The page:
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Kevin wrote:
I use headphone to play most times
>and the resultant recordings always sound claustrophobic and way too 

Why this happens is because we experience what recording engineers call "cross talk" when we are listening
to reverberation (or anything, really) in a stereo mix.

In other words, your left ear hears a bit of the reverb from the right channel that crosses your face and
vice versa.    This amplifies the effect of reverbs a bit.

When you listen on headphones, you get none of that 'cross talk' and consequently, you do not get an
accurate understanding of what your recording sounds like.

For me a good rule of thumb is that I like to track with phones...........I like to solo instruments with phones to listen, carefully to their 'timbre' in the mix and I especially like to check in on the volume of subsonic sounds using accurate professional headphones that go down to the very bottom of human hearing (which many near and mid-field recording speakers don't do) but I ALWAYS do final mixes with good near field monitors (which, wonderfully have become cheaper and cheaper for home studio owners). Personally, I never use subwoofers in mixing because I find that most of them tend to over exaggerate and, thus give an inaccurate picture of the saturation of the lowest frequencies. A lot of dance producers would probably highly disagree with me here, but I hear a ton of dance mixes in clubs that are very poorly mixed for the environment because the club owners have no understanding of just how loud and deep their subs should be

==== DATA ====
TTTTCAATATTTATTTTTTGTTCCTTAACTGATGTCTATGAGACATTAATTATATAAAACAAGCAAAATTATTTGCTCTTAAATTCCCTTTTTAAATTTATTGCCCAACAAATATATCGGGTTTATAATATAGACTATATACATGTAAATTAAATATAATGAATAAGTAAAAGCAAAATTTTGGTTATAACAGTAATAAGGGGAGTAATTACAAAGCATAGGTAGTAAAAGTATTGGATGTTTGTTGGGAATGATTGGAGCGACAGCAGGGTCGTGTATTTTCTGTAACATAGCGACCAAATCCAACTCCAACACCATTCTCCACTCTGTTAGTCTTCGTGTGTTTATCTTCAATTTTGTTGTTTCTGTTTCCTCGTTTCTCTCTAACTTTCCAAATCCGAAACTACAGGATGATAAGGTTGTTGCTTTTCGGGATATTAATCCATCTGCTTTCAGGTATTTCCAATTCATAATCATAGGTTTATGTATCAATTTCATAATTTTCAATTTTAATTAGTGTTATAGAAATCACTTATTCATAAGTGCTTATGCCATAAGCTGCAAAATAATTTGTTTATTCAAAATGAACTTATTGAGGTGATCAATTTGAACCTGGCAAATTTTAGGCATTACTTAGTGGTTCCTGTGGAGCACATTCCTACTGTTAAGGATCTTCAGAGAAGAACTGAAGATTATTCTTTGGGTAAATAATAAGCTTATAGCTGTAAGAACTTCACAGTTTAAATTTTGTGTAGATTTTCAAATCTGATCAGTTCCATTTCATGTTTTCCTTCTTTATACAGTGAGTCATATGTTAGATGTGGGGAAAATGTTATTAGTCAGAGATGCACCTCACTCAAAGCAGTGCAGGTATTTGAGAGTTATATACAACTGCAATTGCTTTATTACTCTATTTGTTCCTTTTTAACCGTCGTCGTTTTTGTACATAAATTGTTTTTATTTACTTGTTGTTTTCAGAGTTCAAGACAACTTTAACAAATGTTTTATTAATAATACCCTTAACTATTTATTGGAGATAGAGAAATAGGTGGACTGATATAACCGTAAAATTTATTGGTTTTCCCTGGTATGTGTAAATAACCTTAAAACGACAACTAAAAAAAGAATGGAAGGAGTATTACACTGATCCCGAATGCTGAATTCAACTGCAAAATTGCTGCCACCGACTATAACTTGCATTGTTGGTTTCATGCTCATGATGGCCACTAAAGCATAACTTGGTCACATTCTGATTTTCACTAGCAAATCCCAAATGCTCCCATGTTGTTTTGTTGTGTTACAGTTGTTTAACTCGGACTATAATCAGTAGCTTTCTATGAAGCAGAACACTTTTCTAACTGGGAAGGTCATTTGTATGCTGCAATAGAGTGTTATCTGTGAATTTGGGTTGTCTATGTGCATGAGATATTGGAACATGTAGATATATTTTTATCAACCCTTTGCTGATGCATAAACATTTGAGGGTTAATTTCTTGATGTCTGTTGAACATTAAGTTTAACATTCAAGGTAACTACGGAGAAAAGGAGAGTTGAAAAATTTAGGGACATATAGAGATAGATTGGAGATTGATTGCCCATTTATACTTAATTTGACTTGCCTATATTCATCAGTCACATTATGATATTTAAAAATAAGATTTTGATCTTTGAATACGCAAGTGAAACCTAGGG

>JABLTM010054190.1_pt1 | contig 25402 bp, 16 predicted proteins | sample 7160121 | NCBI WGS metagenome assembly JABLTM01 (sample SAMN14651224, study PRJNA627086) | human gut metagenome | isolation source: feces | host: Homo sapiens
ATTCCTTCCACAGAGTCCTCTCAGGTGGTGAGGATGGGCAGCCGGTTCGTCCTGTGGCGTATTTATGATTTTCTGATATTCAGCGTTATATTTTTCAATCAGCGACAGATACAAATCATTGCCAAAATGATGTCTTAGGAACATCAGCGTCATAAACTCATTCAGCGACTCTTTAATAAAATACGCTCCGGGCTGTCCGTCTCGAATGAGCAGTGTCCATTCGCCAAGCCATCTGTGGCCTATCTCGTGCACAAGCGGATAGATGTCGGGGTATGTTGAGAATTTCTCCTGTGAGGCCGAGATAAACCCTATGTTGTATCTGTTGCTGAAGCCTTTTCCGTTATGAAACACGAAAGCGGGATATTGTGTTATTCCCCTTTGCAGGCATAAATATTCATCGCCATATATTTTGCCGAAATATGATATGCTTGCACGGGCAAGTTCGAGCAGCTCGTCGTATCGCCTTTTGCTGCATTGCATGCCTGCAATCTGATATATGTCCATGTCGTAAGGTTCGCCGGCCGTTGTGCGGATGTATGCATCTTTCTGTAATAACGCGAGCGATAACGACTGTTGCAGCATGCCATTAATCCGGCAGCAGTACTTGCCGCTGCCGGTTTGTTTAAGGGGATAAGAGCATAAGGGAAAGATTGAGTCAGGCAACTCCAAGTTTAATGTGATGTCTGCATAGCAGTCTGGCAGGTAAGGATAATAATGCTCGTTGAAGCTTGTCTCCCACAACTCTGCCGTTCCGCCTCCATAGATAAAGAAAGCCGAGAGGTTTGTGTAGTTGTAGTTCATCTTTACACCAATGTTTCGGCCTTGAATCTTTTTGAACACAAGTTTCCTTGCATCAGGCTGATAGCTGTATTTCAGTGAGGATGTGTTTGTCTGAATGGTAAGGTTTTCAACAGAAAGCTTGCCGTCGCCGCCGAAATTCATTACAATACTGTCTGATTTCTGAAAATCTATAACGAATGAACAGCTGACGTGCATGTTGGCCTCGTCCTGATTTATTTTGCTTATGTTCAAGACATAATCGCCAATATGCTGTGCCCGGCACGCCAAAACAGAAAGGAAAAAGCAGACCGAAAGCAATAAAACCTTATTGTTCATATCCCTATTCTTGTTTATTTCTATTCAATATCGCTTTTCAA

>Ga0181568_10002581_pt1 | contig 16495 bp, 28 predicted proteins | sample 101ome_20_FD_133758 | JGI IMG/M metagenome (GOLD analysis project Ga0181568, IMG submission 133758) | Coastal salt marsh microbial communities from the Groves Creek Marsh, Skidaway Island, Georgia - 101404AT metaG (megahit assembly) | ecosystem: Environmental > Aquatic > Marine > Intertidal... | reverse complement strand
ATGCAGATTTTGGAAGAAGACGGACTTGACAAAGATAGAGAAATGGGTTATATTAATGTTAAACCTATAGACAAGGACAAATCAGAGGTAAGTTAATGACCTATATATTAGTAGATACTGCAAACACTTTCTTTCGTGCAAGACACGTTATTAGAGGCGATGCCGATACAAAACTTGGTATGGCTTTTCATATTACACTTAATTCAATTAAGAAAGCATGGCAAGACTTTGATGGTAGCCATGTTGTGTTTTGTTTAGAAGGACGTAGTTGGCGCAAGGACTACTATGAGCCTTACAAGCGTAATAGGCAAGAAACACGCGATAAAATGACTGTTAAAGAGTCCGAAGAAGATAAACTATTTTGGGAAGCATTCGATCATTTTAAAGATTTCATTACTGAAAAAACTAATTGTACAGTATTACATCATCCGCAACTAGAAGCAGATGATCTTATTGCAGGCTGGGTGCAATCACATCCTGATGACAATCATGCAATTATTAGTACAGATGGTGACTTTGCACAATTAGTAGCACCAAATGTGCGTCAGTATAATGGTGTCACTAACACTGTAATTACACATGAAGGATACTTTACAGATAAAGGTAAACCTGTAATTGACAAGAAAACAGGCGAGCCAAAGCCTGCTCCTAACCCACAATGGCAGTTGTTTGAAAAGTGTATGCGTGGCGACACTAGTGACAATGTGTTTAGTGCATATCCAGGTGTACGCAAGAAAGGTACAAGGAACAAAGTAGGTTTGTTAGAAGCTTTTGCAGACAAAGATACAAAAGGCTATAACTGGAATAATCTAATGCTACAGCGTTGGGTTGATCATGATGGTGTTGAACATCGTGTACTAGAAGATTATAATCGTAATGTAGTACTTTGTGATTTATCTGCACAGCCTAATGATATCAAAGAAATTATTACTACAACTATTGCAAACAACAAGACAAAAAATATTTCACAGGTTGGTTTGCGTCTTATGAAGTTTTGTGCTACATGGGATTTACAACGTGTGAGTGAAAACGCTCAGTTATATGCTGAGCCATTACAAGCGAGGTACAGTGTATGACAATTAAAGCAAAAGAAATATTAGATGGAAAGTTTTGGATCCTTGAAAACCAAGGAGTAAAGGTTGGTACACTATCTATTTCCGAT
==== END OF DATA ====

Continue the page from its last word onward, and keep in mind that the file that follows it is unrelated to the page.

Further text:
Then, at the end of the process, I try to find several diverse listening environments from good to bad home stereos to good to bad boomboxes to good to bad car stereos. After doing this a lot, I've learned to just know what a mix on my own near field monitors will sound like on several systems and try to get a good cross section of mixes that will sound the best on the most systems.

Finally, at the end, you can always play this game I learned from Brian Eno when you think your mix is too dense and claustrophobic. Take out a single element in the mix..........and then another........see how far you can go before it doesn't start sounding like music. Then, and only then, do you gently add things back in , one by one. Most mud comes from overwriting, from my experience
working with pop bands as a producer.

Lastly be aware of Rhythmic, Timbral, Harmonic or Dynamic Masking in your arrangements.

Rick Walker